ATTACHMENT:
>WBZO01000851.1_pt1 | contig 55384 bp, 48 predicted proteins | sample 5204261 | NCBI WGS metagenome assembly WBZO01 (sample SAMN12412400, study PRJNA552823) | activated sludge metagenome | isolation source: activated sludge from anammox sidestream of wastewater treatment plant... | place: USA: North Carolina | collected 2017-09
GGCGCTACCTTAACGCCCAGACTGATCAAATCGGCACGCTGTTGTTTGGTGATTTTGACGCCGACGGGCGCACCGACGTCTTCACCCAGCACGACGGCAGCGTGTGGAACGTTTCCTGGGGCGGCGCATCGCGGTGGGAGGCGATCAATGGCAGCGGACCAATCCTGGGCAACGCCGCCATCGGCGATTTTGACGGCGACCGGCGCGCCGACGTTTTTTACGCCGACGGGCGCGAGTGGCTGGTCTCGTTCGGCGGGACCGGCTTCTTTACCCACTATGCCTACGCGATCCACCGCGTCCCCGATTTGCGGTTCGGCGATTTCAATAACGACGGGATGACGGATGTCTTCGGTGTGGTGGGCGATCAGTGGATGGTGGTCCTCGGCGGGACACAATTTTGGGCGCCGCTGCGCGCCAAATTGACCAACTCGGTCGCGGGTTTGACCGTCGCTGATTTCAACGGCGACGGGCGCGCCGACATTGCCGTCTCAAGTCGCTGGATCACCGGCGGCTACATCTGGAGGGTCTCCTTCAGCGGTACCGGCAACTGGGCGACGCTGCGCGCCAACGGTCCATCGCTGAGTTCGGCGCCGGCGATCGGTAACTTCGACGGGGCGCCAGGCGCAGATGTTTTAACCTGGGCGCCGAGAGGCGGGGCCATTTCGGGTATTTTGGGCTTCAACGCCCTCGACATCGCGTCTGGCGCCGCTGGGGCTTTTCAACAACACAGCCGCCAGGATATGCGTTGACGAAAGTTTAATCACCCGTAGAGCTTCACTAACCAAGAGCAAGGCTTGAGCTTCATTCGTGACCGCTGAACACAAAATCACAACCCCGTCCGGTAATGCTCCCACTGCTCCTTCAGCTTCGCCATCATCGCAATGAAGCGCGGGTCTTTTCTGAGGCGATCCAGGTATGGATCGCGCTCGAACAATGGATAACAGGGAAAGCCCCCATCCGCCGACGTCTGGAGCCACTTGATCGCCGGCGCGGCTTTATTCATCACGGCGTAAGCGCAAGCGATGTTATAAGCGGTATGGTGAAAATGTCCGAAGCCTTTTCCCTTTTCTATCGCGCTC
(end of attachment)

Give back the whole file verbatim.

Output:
>WBZO01000851.1_pt1 | contig 55384 bp, 48 predicted proteins | sample 5204261 | NCBI WGS metagenome assembly WBZO01 (sample SAMN12412400, study PRJNA552823) | activated sludge metagenome | isolation source: activated sludge from anammox sidestream of wastewater treatment plant... | place: USA: North Carolina | collected 2017-09
GGCGCTACCTTAACGCCCAGACTGATCAAATCGGCACGCTGTTGTTTGGTGATTTTGACGCCGACGGGCGCACCGACGTCTTCACCCAGCACGACGGCAGCGTGTGGAACGTTTCCTGGGGCGGCGCATCGCGGTGGGAGGCGATCAATGGCAGCGGACCAATCCTGGGCAACGCCGCCATCGGCGATTTTGACGGCGACCGGCGCGCCGACGTTTTTTACGCCGACGGGCGCGAGTGGCTGGTCTCGTTCGGCGGGACCGGCTTCTTTACCCACTATGCCTACGCGATCCACCGCGTCCCCGATTTGCGGTTCGGCGATTTCAATAACGACGGGATGACGGATGTCTTCGGTGTGGTGGGCGATCAGTGGATGGTGGTCCTCGGCGGGACACAATTTTGGGCGCCGCTGCGCGCCAAATTGACCAACTCGGTCGCGGGTTTGACCGTCGCTGATTTCAACGGCGACGGGCGCGCCGACATTGCCGTCTCAAGTCGCTGGATCACCGGCGGCTACATCTGGAGGGTCTCCTTCAGCGGTACCGGCAACTGGGCGACGCTGCGCGCCAACGGTCCATCGCTGAGTTCGGCGCCGGCGATCGGTAACTTCGACGGGGCGCCAGGCGCAGATGTTTTAACCTGGGCGCCGAGAGGCGGGGCCATTTCGGGTATTTTGGGCTTCAACGCCCTCGACATCGCGTCTGGCGCCGCTGGGGCTTTTCAACAACACAGCCGCCAGGATATGCGTTGACGAAAGTTTAATCACCCGTAGAGCTTCACTAACCAAGAGCAAGGCTTGAGCTTCATTCGTGACCGCTGAACACAAAATCACAACCCCGTCCGGTAATGCTCCCACTGCTCCTTCAGCTTCGCCATCATCGCAATGAAGCGCGGGTCTTTTCTGAGGCGATCCAGGTATGGATCGCGCTCGAACAATGGATAACAGGGAAAGCCCCCATCCGCCGACGTCTGGAGCCACTTGATCGCCGGCGCGGCTTTATTCATCACGGCGTAAGCGCAAGCGATGTTATAAGCGGTATGGTGAAAATGTCCGAAGCCTTTTCCCTTTTCTATCGCGCTC